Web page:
When you start a garden, it won’t be long before pests arrive. Don’t panic; insects that feed on your plants can never be fully eradicated. They’re part of the ecosystem, and that’s okay!
A healthy ecosystem also includes natural predators of plant-eating bugs.
Ladybugs are beneficial insects– perhaps the most beneficial insects you can introduce to your garden. Learn more about these naturally beneficial insects and discover how BugTech can help you with pest management!
Natural Aphid Control
Aphids are a common pest in gardens. They reproduce rapidly and feast on plant sap. This can weaken your garden plants and cause illness or infection. Aphids are soft-bodied, which means they can be treated with soapy water.
However, introducing ladybugs is a much easier and more eco-friendly solution. These beneficial insects’ favorite food is aphids. They’ll munch through aphid populations swiftly and deter other aphids from arriving. An adult ladybug will consume green, black, and wooly aphids cheerfully.
Once you establish a nesting ladybug population in your garden, their larvae will feast on aphids like there’s no tomorrow. Ladybug larvae can consume dozens of aphids each day. Once they grow up, they’ll keep eating!
Dealing with Mites and Other Hard-to-Treat Pests
Ladybugs are beneficial insects and are among the few natural predators of spider mites and other resilient pests. A healthy ladybug population will happily feast on tough mites and even tiny spiders, so you won’t have to resort to insecticides.
Mites and small flies avoid areas where ladybug larvae grow, so cultivating a population in your backyard is a great idea. These pests are difficult to treat with homemade solutions, and ladybugs are often your best bet.
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We serve Dakota, Hennepin, Ramsey, Washington, and Anoka Counties.
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How to Introduce Ladybugs To Your Garden
When you start a garden, the best outcome is that pests and their natural predators arrive independently. You may not need to do anything. However, if you’ve noticed an abundance of aphids on your plants and not a ladybug in sight, you can introduce a population.
- Ensure that there’s a flourishing population of aphids. They’ll only stay if there’s food!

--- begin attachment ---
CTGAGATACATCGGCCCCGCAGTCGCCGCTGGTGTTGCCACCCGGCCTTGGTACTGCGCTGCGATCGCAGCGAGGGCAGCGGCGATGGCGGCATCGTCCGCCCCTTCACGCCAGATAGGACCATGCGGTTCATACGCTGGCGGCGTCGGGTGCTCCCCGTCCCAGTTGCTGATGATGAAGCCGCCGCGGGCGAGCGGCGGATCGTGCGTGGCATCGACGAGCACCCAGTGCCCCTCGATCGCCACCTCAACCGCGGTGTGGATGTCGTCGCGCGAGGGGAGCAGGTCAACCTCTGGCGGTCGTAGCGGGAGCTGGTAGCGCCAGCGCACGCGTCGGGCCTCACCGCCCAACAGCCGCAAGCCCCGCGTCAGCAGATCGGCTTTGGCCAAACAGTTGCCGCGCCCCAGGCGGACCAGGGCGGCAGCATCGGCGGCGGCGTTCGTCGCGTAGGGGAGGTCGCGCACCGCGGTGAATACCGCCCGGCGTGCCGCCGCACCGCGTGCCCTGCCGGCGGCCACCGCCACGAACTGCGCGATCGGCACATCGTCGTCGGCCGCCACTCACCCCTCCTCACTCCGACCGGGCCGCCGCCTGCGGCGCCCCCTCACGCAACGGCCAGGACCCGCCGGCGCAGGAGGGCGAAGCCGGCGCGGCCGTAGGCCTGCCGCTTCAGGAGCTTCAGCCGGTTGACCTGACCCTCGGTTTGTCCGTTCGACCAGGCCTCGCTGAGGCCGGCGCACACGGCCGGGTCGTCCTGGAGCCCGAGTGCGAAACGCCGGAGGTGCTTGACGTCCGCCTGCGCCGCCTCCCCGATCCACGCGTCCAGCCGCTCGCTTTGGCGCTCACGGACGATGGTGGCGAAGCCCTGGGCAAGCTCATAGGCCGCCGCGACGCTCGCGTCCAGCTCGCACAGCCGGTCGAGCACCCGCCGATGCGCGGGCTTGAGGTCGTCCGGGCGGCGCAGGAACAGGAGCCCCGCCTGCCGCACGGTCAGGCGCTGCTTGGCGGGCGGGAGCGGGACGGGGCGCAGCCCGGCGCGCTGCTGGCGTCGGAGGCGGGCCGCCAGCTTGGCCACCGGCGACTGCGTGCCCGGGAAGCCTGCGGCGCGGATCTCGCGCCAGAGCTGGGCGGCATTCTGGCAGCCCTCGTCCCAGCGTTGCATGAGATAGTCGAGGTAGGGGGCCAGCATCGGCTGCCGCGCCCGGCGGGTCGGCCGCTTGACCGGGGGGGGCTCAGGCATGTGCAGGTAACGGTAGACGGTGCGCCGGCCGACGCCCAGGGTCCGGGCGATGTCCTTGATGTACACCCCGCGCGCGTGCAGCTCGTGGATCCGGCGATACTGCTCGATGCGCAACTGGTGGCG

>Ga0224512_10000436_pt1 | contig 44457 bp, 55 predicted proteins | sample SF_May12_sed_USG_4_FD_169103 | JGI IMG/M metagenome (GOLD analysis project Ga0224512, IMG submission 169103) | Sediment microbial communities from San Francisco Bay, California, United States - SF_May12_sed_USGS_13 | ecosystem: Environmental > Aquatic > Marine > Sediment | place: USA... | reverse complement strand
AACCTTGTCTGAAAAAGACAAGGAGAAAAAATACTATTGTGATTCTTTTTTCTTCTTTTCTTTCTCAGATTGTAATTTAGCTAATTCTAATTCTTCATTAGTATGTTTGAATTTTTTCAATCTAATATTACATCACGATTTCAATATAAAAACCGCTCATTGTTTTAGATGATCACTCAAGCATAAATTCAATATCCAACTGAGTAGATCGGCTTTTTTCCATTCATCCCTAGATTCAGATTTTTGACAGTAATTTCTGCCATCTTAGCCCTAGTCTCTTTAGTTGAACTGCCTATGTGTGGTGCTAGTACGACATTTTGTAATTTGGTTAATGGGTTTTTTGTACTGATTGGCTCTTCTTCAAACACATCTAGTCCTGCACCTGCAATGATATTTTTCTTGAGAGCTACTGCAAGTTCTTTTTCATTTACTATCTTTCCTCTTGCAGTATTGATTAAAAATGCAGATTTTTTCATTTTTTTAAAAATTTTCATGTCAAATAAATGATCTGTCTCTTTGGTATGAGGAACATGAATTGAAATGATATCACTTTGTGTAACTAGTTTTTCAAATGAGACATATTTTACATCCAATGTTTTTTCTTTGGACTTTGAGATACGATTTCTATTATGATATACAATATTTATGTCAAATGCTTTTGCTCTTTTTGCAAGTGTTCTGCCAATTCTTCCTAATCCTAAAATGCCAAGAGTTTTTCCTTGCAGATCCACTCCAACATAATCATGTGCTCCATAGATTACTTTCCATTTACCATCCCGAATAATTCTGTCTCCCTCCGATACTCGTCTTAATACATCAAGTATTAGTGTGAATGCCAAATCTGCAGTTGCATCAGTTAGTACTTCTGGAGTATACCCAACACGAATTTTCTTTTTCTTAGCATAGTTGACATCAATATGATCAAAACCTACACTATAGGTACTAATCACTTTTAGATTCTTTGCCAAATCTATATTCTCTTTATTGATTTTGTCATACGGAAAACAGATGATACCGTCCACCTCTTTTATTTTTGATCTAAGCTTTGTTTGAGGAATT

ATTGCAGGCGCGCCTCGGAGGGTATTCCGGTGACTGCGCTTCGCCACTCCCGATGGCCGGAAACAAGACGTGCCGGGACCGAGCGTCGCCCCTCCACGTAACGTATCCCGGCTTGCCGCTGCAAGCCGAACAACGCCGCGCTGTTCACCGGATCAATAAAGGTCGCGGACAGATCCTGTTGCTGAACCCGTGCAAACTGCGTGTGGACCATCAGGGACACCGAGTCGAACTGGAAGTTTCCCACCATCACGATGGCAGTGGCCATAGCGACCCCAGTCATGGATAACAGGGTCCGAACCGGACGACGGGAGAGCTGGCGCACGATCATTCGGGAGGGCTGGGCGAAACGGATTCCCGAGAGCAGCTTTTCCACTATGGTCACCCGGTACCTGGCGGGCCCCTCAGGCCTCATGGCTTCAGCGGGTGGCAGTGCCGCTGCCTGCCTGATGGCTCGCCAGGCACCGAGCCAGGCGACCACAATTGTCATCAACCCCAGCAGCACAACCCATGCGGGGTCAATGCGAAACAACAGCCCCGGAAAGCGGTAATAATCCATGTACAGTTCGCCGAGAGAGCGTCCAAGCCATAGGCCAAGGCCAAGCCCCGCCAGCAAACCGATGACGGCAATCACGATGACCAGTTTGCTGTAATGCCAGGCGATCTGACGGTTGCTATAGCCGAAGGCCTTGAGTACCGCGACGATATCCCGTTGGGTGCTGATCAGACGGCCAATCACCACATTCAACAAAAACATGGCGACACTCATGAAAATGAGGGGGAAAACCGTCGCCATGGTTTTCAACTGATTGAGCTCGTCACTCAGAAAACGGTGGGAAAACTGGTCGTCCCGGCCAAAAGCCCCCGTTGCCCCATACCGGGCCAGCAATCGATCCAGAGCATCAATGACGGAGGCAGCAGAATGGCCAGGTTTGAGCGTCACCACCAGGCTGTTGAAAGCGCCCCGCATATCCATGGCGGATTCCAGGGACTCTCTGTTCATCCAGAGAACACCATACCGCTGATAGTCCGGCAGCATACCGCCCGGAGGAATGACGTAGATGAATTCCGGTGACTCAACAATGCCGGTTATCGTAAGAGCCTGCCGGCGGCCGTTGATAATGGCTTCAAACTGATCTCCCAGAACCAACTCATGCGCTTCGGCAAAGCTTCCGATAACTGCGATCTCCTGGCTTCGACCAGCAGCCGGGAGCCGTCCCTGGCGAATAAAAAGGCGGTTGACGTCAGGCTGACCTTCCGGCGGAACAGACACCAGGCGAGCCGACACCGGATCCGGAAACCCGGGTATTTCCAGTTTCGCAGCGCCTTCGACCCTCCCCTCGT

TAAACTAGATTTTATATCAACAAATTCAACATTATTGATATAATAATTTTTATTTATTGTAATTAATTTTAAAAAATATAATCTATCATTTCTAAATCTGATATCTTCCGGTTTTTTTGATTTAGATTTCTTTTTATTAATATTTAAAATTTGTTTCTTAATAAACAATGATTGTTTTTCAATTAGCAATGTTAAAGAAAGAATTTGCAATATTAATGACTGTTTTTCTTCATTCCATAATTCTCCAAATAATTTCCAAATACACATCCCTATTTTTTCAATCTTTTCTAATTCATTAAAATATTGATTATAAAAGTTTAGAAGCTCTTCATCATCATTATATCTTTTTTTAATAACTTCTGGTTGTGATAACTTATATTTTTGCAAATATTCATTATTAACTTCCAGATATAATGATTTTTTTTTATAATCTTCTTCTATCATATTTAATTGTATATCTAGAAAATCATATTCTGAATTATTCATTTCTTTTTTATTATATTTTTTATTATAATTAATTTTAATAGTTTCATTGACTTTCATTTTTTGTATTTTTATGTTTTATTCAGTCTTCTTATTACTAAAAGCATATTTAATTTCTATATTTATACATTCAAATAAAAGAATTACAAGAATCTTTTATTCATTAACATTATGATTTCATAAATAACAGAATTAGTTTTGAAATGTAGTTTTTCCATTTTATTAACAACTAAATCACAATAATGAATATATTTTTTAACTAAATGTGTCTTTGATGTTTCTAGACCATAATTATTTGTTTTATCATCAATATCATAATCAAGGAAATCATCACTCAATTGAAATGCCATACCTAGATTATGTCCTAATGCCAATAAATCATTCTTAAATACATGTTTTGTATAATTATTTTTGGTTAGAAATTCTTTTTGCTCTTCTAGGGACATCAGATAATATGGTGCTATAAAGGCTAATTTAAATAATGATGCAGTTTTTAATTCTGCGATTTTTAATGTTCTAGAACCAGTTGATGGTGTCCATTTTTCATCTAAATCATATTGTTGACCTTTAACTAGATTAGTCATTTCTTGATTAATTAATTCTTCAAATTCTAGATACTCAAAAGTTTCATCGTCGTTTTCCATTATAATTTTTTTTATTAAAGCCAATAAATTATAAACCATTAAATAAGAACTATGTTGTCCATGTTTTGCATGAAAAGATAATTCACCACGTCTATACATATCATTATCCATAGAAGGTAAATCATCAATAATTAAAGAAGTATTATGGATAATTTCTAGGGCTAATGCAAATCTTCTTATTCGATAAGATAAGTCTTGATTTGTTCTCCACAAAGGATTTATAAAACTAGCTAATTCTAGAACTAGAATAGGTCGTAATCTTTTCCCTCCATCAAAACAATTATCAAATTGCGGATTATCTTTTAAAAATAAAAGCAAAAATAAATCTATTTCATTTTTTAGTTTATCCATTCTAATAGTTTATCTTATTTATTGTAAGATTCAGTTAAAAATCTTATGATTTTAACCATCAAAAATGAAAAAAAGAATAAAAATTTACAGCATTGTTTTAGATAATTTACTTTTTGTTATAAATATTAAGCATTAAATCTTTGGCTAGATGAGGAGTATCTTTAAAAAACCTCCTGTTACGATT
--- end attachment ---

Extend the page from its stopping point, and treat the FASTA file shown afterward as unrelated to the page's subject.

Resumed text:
- Introduce ladybugs in the evening or early morning to help them establish themselves.
- Mist the plants before introducing a ladybug population.
Ladybugs are beneficial insects but they may not always stick around. They’ll typically feast on the aphid population if introduced properly, but there’s no guarantee they’ll nest in the same area.
The best way to encourage ladybugs to nest is with a diverse, vibrant garden. This gives them options for nesting away from their feeding grounds.
Identifying Visiting Ladybugs
Note that not all visiting ladybugs are welcome visitors. While they still eat aphids, the Asian Lady Beetle or Harlequin Ladybird can rapidly become a household pest and even kill native ladybugs.
If you notice an abundance of new ladybugs in your yard, check the markings on their backs to help you identify them!
Create a Healthy Garden Ecosystem by Introducing Ladybugs!
Introducing a flourishing ladybug population to your garden is a great way to control pests naturally. Introduce these beneficial insects to keep your garden balanced and healthy!
People also ask :
Ladybugs are incredibly useful insects that help regulate populations of plant-eating bugs. Most importantly, these winged beetles have an unstoppable craving for aphids!
As soon as they hatch, adult ladybugs can begin to reproduce in several days. In fact, a single bug may even mate multiple times during its lifespan of 1-2 years! Not only are these cute critters interesting creatures to observe – but they also have quite an impressive life cycle.
If you are looking to attract ladybugs, growing herbs or flowers such as cilantro, dill, fennel, caraway, yarrow, tansy, angelica, scented geraniums, coreopsis, and cosmos is a great way to do so. These plants provide an excellent source of pollen for the insects – making them more likely to come your garden’s way!
Ladybugs are typically harmless to us humans, as they don’t sting, and the bites that may occur from them do not inflict serious harm or spread any illnesses. Often these so-called “bites” can be felt more like a pinch than anything else. With that being said, nevertheless, it is possible for some individuals to have an allergic reaction when in contact with ladybugs.
As the weather warms up from spring to fall, ladybugs become more active and can often be seen buzzing around. When temperatures dip in winter’s chill, however, they seek shelter in dark crevices like decaying logs or beneath rocks close by—or even inside homes!